Renderings of the new River Center

You won’t just walk into the Roaring Fork Conservancy’s new River Center in downtown Basalt. You’ll be swept inside, like water eddying around a boulder in the nearby Roaring Fork River.

“The glass on the building is inflected so that as you walk down the sidewalk, the glass moves away from you,” explains Harry Teague, the celebrated architect who designed the River Center. Visitors will feel like they’re sliding or flowing into the building, rather than hitting it head-on.

It’s just one of the many water-themed features of this 3,800-square-foot facility on Two Rivers Road, adjacent to Old Pond Park. The building will serve as the visitor center and administrative offices for RFC, which works to protect the valley’s streams and wetlands.

Since 1996, the Basalt-based nonprofit has promoted watershed conservation by offering educational outreach, facilitating restoration projects, and advocating for policy initiatives that support healthy streams and wetlands throughout the Roaring Fork Valley. But it lacked adequate physical space in which to host stakeholders, entertain school groups, and assist citizen scientists with water-quality analysis.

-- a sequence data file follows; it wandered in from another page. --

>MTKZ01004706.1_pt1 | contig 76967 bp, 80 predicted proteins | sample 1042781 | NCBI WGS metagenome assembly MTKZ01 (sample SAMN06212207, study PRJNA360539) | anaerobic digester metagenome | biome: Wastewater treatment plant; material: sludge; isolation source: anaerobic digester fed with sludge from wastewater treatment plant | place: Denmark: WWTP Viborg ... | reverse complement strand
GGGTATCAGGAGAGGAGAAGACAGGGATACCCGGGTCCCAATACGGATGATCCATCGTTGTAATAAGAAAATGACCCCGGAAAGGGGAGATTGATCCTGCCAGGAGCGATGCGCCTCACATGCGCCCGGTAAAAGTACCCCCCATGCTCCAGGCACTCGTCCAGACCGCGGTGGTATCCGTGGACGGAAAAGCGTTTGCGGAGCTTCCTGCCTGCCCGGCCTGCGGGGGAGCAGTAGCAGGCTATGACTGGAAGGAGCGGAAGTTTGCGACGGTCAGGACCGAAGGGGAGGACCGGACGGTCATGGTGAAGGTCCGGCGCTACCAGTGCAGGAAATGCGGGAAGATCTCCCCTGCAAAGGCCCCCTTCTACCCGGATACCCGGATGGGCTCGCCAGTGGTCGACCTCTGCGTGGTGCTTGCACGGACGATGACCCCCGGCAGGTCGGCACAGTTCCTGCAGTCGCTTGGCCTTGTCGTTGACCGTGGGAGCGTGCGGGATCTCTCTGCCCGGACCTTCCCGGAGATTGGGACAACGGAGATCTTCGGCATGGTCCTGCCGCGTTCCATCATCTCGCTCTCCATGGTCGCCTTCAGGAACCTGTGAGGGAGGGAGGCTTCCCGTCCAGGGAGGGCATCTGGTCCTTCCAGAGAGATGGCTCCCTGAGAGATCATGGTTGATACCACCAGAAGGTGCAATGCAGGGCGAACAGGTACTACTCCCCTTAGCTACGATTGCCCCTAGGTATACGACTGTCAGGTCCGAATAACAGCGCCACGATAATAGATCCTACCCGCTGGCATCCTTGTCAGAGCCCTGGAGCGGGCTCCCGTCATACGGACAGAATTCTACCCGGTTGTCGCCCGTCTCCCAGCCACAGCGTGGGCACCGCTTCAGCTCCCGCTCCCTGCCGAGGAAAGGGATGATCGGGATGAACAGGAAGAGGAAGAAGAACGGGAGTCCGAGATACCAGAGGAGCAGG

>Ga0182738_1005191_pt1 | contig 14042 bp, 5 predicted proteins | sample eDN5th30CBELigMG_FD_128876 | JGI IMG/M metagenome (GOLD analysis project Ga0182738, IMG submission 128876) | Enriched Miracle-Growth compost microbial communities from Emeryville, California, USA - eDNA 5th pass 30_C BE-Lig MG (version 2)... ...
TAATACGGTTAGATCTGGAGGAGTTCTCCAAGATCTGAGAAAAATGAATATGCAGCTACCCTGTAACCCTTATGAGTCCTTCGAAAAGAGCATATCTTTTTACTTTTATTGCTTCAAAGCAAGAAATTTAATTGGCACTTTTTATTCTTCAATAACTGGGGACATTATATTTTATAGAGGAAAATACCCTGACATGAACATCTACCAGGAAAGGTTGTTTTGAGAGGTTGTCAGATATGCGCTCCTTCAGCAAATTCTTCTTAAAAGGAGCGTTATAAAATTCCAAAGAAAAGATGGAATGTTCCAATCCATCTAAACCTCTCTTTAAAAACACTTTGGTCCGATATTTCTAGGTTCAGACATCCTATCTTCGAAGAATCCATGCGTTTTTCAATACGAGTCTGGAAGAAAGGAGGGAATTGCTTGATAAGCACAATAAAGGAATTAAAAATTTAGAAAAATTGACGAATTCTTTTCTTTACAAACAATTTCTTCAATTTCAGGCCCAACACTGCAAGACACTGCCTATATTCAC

Opening in August, the RFC’s River Center includes not only office space, but also a multipurpose classroom, a visitor reception area, and a state-of-the-art water-quality laboratory where the volunteer “stream teams” of the River Watch program can analyze their water samples.

“Schoolchildren in Basalt can walk to the River Center, do a lesson, then go to the water and conduct a study,” explains RFC Executive Director Rick Lofaro, adding that this facility is the first of its kind in Colorado. It doesn’t, however, contain immersive, museum-style exhibits. “We’re not trying to re-create the river indoors, because our donors and the public wanted this to be an action facility that highlights the natural environment,” says Lofaro.

So Teague designed a structure that directs occupants’ attention to the surrounding waterways. The overhead light fixtures unfurl across the ceiling like an angler’s line, windows showcase nearby wetlands and the river, and the roof funnels snowmelt and rainwater into a cattle trough symbolizing how valley communities rely on the water that nature provides. The covered, outdoor galley serves as a viewing blind, where visitors can sit and observe Old Pond waterfowl. And a metal screen on the building’s exterior reflects solar heat and alleviates the need for air conditioning.

“I’m excited about that double skin. It’s innovative and interesting,” says Teague, who is also proud of the way that he and Koru (the contractor) succeeded in making a beautiful building on an extremely tight, $2.8 million budget.

Lofaro, meanwhile, is proud of Basalt for supporting the venture. “It’s great for this to be coming online, because we all know now that water is the issue of our time,” he says. “The creation of the River Center speaks volumes about the commitment that this community has for its rivers.” 

The River Center’s ribbon-cutting celebration will be on August 10, 11:30 a.m.–1 p.m. A public grand opening takes place the next day, with an open house and tours from 10 a.m. to 3:30 p.m., followed by a community picnic and live music.

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